Muhammad Rafiq and Lindsay, JJ.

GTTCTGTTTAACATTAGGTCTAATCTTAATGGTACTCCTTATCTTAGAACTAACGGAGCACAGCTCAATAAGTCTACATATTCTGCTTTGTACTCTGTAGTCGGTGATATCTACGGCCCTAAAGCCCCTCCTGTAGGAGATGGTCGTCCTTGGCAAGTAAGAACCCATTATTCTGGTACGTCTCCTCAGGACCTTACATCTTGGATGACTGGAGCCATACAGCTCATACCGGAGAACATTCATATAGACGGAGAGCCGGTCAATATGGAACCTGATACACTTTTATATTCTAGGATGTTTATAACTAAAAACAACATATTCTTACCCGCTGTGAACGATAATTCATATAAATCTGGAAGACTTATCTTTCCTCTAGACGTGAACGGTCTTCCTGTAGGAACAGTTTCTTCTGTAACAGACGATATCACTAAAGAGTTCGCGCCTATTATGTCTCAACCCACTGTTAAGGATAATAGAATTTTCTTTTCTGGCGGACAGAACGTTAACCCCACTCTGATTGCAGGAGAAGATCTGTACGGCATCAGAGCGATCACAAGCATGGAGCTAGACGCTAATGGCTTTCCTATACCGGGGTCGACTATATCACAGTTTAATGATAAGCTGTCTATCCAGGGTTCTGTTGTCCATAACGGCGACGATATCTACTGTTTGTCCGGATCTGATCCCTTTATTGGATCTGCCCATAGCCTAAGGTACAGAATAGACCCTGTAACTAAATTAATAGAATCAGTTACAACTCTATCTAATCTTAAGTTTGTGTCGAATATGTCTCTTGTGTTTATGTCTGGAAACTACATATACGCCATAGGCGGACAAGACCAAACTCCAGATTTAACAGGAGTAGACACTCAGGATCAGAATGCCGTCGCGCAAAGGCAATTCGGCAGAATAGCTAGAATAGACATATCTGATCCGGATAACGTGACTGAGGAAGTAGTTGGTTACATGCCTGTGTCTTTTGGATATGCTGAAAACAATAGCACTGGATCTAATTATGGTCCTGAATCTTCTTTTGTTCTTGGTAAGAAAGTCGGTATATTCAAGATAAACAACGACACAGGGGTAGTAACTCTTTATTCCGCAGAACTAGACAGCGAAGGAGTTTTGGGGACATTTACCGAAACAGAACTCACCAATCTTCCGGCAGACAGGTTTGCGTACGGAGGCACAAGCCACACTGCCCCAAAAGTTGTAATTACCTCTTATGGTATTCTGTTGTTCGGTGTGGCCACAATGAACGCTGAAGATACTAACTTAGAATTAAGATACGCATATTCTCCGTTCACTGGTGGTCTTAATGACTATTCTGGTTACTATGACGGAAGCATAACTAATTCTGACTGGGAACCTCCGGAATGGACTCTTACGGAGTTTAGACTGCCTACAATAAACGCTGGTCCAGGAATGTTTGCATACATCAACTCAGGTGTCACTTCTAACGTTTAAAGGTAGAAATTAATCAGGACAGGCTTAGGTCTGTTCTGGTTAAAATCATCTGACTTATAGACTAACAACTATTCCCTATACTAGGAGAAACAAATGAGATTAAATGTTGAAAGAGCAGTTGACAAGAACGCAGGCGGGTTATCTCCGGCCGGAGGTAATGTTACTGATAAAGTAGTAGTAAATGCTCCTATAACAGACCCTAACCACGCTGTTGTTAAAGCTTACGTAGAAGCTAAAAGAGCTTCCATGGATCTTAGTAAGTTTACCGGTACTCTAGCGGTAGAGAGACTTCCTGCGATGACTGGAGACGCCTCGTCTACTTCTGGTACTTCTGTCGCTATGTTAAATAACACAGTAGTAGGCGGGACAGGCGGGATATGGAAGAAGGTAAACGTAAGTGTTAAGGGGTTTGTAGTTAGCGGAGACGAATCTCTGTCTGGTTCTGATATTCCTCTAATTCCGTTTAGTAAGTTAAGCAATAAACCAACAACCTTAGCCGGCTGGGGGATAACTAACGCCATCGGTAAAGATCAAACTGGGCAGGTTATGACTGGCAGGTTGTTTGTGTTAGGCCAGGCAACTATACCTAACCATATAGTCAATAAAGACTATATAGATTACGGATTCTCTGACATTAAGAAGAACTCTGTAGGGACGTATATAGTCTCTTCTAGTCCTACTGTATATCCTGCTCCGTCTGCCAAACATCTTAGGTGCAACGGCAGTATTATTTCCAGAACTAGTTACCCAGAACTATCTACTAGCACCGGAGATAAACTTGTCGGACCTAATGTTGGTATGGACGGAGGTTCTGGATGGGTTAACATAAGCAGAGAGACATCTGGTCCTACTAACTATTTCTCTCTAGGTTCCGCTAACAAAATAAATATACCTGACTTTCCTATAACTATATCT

1. This appeal arises out of a suit brought by the grandsons of one Amar Singh to recover possession of property conveyed by him by a sale deed, dated the 16th of July, 1907. Amar Singh, it seems, had two sons, Bharat Singh and Kehar Singh, both of whom are alive, Bharat Singh has one son called Ram Singh, and Kehar Singh has two sons, named Mahabir Singh and Gajraj Singh. On the 23rd of March, 1904, Amar Singh executed a deed of mortgage of the property in suit for Rs. 8,000, in favour of Chet Ram and Himmat. Three years after, that is, on the 16th of July, 1907, Amar Singh executed a deed of sale in respect of the mortgaged property in lieu of Rs. 13,500, in favour of the mortgagees, i.e., Himmat and Chet Ram. Rs. 8,000 were set off towards the payment of the mortgage of the 23rd of March, 1904, and Rs. 5,500 were paid in cash before the Sub-registrar to Amar Singh. One Dalip Singh brought a suit to recover a portion of the property sold on the ground of pre-emption. He obtained a decree and subsequently sold the property to Jawahir Singh. The sale deed of 1907 was attested, among others, by the two sons of Amar Singh. The latter died in 1909. On the 24th of July, 1915, the suit out of which this appeal has arisen was brought by his grandsons against Chet Ram, Jawahir Singh, Dalip Singh and the sons of Himmat. The plaintiffs impleaded their fathers as pro forma defendants in the case. The claim was brought on the allegation that Amar Singh was a man of immoral character, that the property sold on the 16th of July, 1907, was joint ancestral property; that it was sold for no legal necessity; that full consideration had not passed either on the sale deed or on the mortgage; that the signatures of the sons of Amar Singh were obtained under coercion, and that the property was sold for an inedequate price. The defendants resisted the suit by traversing all the allegations made in the plaint and further adding that they had made reasonable inquiry before entering into the transaction of sale and were satisfied that the property was sold for necessity and that they were bond fide purchasers for value. The learned Judge of the lower court held that the description of Amar Singh's character had been considerably exaggerated on both sides and that the most that could be said on the evidence in the case was that he had not led, a moral life. Further, the learned Judge held that full consideration had passed both on the mortgage and the sale deed; that the allegation of coercion as to the signatures of the plaintiffs' fathers was not proved; that the value of the property was Rs. 13,500 and that the sum of Rs. 8,000, that is, the mortgage money, fell under the definition of an antecedent debt and that the sale was good to that extent. As to the balance of Rs. 5,500, he found that it was the pious duty of the plaintiffs to discharge the debt of their grandfather and hence they were bound to pay it. He accordingly decreed the claim of the plaintiffs for the recovery of 11/27 of the property in suit on the payment of Rs. 5,500. The money was to be paid within three months or the suit of the plaintiffs was to stand dismissed. In appeal to this Court it is contended on behalf of the plaintiffs that, in view of the pronouncement of their Lordships of the Privy Council in the case of Sahu Ram Chandra v. Bhup Singh (1917) 44 I.A., 120: I.L.R., 39 All., 437 (447), the mortgage of 1904 does not fall within the definition of an antecedent debt As to the liability of the plaintiffs to pay Rs. 5,500, before recovering the proportionate amount of the property, it is contended that as their fathers, that is, the sons of Amar Singh, are still alive, there is no pious obligation on the plaintiffs to discharge the debt of Amar Singh. To take up the question of antecedent debt first. In the Privy Council case already referred to there Lordships observe as follows: 'In their Lordships' opinion these expressions, which have been the subject of so much difference of legal opinion, do not give any countenance to the idea that the joint family estate can be effectively sold or charged in such a manner as to bind the issue of the father, except where the sale or charge has been made in order to discharge an obligation not only antecedently incurred, but incurred wholly apart from the ownership of the joint estate or the security afforded or supposed to be available by such joint estate. The exception being allowed, as in the state of the authorities it must be, it appears to their Lordships to apply, and to apply only, to the case where the father's debts have been incurred irrespective of the credit obtainable from immovable assets which do not personally belong to him but are joint family property.' It is apparent from this expression of opinion that the obligation incurred by a father which would be binding upon his sons must have two attributes, namely, first that it must have been incurred antecedently to the transaction in suit, and, secondly, it must have been incurred wholly apart from the ownership of the joint estate or the security afforded or supposed to be available by such joint estate. In the present case the sum of Rs. 8,000 was borrowed by Amar Singh on the security of the joint estate. There is nothing to show that the money was advanced to him on his personal credit. In fact, on the contrary, it appears that the mortgage was a usufructuary mortgage under which Amar Singh, the mortgagor, incurred no personal liability. Applying, therefore, the test laid down in the case of Sahu Ram Chandra v. Bhup Singh (1917) 411. A., 126; I.L.R., 39 All, 437, we find that the mortgage of 1904 cannot be considered to be an antecedent debt as defined in the said case. The point was again considered by their Lordships of the Privy Council in the case of Jogi Das v. Ganga Ram (1917) 21 C.W.N., 957, where Lord Haldane interpreted the judgment in the case of Sahu Ram Chandra v. Bhup Singh (1917) 411. A., 126; I.L.R., 39 All, 437 as follows: 'In that case it was laid down in effect that joint property could not be alienated as against co-sharers by way of mortgage, or otherwise, except for necessity or for payment of an actual antecedent debt, quite distinct from the debt incurred in the mortgage itself, and that in consequence the transaction in that case could not stand, and it was added that the mere circumstance of a pious obligation does not validate the mortgage.' A similar point arose in the case of Brij Narain Rai v. Mangal Prasad (1918) I.L.R., 41 All., 235, decided by a Bench of this Court to which one of us was a party. It was held in that case that the mortgage in suit, having been ostensibly created in order to pay off two prior mortgages, that is, debts which had been incurred prima facie on the security of the joint family property, would not, in view of the decision in Sahu Ram Chandra v. Bhup Singh (1917) 411. A., 126; I.L.R., 39 All, 437, be one created to pay off antecedent debts. The next point to be considered in the appeal is the obligation of the plaintiffs to pay the sum of Rs. 5,500, before recovering any portion of the property. The lower court has found on the evidence in the case that the plaintiffs have failed to prove that the sum in question was borrowed by Amar Singh for immoral purposes, and, on the other hand, the contesting defendants have not proved that the money was taken for any legal and valid necessity, But as the money actually passed, the lower court, in view of some of the authorities cited before it, held that the plaintiffs were under a pious obligation to pay the said sum, In connection with this point we would here refer to an argument urged on behalf of the defendants respondents by their learned Counsel to the effect that even if the Rs. 8,000 secured by the mortgage of 1904 were not payable because the loan did not fall under the definition of an antecedent debt, the plaintiffs were liable for the amount as the personal debt of then grandfather, for the same reason that they were liable to pay the sum of Rs. 5,500. As to this argument one of the objections is, as we have already pointed out, that the mortgage was a usufructuary mortgage and there was no personal obligation under which the mortgagor was liable to pay the money. Moreover, the doctrine of pious obligation comes into operation only against the sons, or, in case of their death, against the grandsons. The doctrine is based on spiritual considerations apart from the ownership of any property. Even in the case of a Hindu pauper, it is the pious duty of his sons to pay off his debts in order to secure him a passage to Heaven. The sons of Amar Singh are still alive. The pious obligation to pay the debts of Amar Singh lies upon his sons and not upon his grandsons. Vijnaneswara, commenting on the sloka bearing on the point now under discussion, says as follows: 'If the father not having paid the debt due has died or has gone to a distant country or is overpowered by incurable disease, etc, then the debts contracted by him must be paid by his son or grandson even in the absence of the father's property. Thereon this is the order, on the father's default, it is the son, on the son's default, it is the grandson (who should pay). Therefore by a son born giving up his self-interest should the father be carefully released from debt so that he may not go to Hell.' We, therefore, find that there is no pious obligation on the plaintiffs to pay the sum of Rs. 5,500, before recovering the property. It is, however, conceded before us that a portion of the mortgage money, that is, Rs. 1,000, was applied towards the payment of a personal debt of Amar Singh owing to a Bank at Meerut. The sum of Rs. 1,000, therefore, paid to the Bank at Meerut may be considered to come under the definition of an antecedent debt. We, therefore, hold accordingly. It represents a small portion of the sale consideration. The plaintiffs are, therefore, bound to pay that amount and they cannot have the sale set aside and recover the property without paying it. We accordingly decree the claim of the plaintiffs for the recovery of the property in suit on the payment of Rs. 1,000, plus interest at 12% per annum from the 25th of March, 1904, to the date of the suit. After the date of the suit the sum of Rs. 1,000 to carry 6% per annum interest till the date of payment, the money to be paid by the plaintiffs within six months from the date of the decree of this Court, or in default, their claim shall stand dismissed. Proportionate costs here and hitherto are allowed to the parties.